Dictionary of National Biography, 1885-1900/Hall, John (d.17Dec1707)
HALL, JOHN (d. 1707), criminal, born of poor parents in Bishop's Head Court, Gray's Inn Lane, London, was brought up as a chimney-sweeper, but soon turned pickpocket, and in January 1682 was convicted of theft at the Old Bailey, and whipped at the cart's tail. He was sentenced to death in 1700 for housebreaking, but was pardoned on condition of removing within six months to America. He managed to desert the ship in which his passage was secured, and in 1702 was sentenced to be burnt in the cheek and to undergo two years' imprisonment for stealing portmanteaus from behind a coach. On his return in 1704 he joined, with two companions, Stephen Bunce and Richard Low, in a series of daring burglaries, and managed for a time to escape arrest, and when arrested in 1705, and again in 1706, was acquitted for want of evidence. In 1707 he and his two friends, Bunce and Low, were convicted of breaking open the house of Captain Guyon, near Stepney, and were hanged at Tyburn on 17 Dec. 1707. Luttrell, in his ‘Brief Relation,’ vi. 115, mentions the conviction of Hall, ‘a notorious highwayman,’ on 10 Dec. 1706, but the ‘Newgate Calendar’ gives 1707 as the date of Hall's death. Hall is credited with composing before his execution: ‘Memoirs of the Right Villanous John Hall, the late famous and notorious robber, penn'd from his own mouth,’ published in London in 1708. This is a general account of a thief's life in and out of Newgate, with interesting lists of thieves' technical terms. A fourth edition of the same year contains some verses by Hall and his two friends, and an elegy and epitaph in verse upon him. In 1714 another edition, also called ‘the fourth,’ was issued.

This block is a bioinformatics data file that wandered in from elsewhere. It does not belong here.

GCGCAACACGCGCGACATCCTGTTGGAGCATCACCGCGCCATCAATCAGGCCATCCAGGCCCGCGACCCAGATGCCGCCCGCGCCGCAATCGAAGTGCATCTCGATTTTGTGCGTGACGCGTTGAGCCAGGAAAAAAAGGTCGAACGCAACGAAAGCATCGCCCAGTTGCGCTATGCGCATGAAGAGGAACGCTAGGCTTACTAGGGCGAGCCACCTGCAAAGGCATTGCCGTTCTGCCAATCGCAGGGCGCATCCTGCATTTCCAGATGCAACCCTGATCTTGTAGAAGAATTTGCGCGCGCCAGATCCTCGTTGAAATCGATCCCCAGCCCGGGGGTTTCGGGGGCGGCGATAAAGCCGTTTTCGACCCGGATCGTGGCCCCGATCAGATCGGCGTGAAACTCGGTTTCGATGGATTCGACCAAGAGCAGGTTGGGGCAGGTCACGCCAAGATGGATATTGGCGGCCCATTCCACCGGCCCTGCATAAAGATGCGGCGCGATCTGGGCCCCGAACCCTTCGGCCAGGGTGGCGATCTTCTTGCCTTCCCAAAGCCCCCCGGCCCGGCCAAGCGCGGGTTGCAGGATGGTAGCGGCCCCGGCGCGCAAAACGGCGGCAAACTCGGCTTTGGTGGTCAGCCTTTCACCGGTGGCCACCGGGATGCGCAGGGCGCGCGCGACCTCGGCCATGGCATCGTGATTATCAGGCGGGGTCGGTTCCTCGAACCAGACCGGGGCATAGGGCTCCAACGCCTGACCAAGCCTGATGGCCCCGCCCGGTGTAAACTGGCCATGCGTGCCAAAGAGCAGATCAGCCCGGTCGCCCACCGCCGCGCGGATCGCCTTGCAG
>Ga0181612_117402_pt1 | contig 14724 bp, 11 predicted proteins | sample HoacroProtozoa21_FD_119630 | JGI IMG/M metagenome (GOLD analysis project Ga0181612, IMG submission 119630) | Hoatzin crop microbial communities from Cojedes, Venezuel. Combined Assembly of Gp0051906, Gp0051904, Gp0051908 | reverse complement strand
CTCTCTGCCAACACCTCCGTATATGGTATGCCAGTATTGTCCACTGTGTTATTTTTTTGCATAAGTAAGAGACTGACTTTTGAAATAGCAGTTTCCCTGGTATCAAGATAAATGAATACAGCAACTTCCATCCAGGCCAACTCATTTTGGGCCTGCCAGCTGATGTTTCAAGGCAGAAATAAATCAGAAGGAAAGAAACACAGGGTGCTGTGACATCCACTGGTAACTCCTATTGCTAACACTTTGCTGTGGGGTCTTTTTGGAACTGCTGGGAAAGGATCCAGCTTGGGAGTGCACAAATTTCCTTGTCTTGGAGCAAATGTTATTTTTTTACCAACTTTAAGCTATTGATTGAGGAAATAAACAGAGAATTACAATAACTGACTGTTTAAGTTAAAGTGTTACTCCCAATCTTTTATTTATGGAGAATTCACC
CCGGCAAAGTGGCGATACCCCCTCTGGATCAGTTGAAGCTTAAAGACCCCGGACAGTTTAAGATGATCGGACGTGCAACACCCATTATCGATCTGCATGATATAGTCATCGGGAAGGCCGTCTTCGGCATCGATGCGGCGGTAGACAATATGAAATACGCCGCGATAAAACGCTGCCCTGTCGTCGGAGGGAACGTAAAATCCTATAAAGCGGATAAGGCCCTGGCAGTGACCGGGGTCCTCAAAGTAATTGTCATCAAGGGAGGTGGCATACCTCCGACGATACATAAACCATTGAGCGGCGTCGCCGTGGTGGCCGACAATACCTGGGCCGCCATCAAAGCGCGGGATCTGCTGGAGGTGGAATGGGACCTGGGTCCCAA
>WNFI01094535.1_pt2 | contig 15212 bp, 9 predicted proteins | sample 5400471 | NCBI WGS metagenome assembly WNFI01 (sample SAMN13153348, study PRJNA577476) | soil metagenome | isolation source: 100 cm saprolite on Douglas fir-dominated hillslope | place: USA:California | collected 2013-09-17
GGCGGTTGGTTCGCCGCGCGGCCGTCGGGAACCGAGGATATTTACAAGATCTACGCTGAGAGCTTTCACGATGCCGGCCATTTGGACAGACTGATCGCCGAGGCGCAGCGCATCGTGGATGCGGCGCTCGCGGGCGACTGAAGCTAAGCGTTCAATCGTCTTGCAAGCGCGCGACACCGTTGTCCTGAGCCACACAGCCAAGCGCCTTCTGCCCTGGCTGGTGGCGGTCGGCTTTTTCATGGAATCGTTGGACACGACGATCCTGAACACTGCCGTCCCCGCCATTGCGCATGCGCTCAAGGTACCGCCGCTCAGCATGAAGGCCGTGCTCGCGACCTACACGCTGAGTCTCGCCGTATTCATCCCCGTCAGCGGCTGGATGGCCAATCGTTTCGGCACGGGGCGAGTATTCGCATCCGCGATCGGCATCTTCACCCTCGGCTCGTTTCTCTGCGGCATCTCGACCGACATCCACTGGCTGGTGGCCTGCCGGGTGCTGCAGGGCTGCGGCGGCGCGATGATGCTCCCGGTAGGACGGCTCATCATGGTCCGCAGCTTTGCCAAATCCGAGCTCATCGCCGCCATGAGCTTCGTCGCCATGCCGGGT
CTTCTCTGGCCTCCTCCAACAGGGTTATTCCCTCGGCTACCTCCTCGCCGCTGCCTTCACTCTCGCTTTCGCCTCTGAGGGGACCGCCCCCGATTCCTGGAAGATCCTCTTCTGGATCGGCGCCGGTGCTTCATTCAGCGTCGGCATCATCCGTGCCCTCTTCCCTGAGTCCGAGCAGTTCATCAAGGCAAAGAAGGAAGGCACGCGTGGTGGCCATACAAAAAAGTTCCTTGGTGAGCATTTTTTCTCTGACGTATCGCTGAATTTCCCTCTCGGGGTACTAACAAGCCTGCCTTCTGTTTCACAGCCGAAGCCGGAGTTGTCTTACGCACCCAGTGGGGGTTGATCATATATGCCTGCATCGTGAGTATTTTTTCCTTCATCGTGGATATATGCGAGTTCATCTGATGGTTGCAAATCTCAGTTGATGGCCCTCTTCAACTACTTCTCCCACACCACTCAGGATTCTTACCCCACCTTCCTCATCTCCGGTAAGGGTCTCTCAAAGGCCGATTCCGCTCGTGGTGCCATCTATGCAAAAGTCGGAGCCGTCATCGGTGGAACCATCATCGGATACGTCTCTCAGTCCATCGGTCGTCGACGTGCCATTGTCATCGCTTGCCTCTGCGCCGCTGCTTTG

[Knapp and Baldwin's Newgate Calendar, i. 47–8; Hall's Memoirs.]